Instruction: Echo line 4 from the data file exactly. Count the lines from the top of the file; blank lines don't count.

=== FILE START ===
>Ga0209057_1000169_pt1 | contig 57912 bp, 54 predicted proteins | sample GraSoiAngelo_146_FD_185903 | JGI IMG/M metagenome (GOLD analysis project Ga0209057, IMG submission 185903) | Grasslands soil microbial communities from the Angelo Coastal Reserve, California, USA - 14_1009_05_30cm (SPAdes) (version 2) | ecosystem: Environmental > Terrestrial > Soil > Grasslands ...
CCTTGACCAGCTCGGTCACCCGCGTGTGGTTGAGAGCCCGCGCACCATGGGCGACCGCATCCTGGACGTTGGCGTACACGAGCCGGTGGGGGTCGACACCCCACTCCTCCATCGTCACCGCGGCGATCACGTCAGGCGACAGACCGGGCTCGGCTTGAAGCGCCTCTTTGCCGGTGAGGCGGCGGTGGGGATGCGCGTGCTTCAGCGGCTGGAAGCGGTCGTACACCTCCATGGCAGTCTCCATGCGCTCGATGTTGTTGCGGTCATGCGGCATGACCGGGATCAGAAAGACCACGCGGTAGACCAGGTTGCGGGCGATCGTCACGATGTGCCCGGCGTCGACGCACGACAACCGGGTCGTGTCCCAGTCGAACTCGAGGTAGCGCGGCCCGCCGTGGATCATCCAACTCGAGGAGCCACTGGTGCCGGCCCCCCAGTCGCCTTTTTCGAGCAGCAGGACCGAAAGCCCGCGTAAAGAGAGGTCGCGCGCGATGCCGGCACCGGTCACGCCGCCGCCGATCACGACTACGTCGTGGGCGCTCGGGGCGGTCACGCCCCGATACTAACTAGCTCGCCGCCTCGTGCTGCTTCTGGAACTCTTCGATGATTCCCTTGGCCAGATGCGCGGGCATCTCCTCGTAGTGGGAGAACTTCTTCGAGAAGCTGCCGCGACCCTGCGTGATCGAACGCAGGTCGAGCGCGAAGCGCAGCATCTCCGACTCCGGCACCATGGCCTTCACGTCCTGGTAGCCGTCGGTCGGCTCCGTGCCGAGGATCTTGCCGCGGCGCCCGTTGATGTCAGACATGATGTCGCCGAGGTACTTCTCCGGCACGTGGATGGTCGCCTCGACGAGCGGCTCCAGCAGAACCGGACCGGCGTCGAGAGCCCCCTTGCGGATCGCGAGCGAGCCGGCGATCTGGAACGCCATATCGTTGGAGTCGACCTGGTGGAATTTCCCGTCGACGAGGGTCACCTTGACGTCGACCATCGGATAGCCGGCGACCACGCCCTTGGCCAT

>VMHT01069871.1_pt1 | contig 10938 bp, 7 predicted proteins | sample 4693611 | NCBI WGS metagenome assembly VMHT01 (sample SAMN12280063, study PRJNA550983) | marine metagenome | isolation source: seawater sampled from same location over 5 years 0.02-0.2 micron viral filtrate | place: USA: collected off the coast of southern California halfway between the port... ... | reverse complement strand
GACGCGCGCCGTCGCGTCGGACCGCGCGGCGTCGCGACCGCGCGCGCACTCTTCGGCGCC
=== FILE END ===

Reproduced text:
GACGCGCGCCGTCGCGTCGGACCGCGCGGCGTCGCGACCGCGCGCGCACTCTTCGGCGCC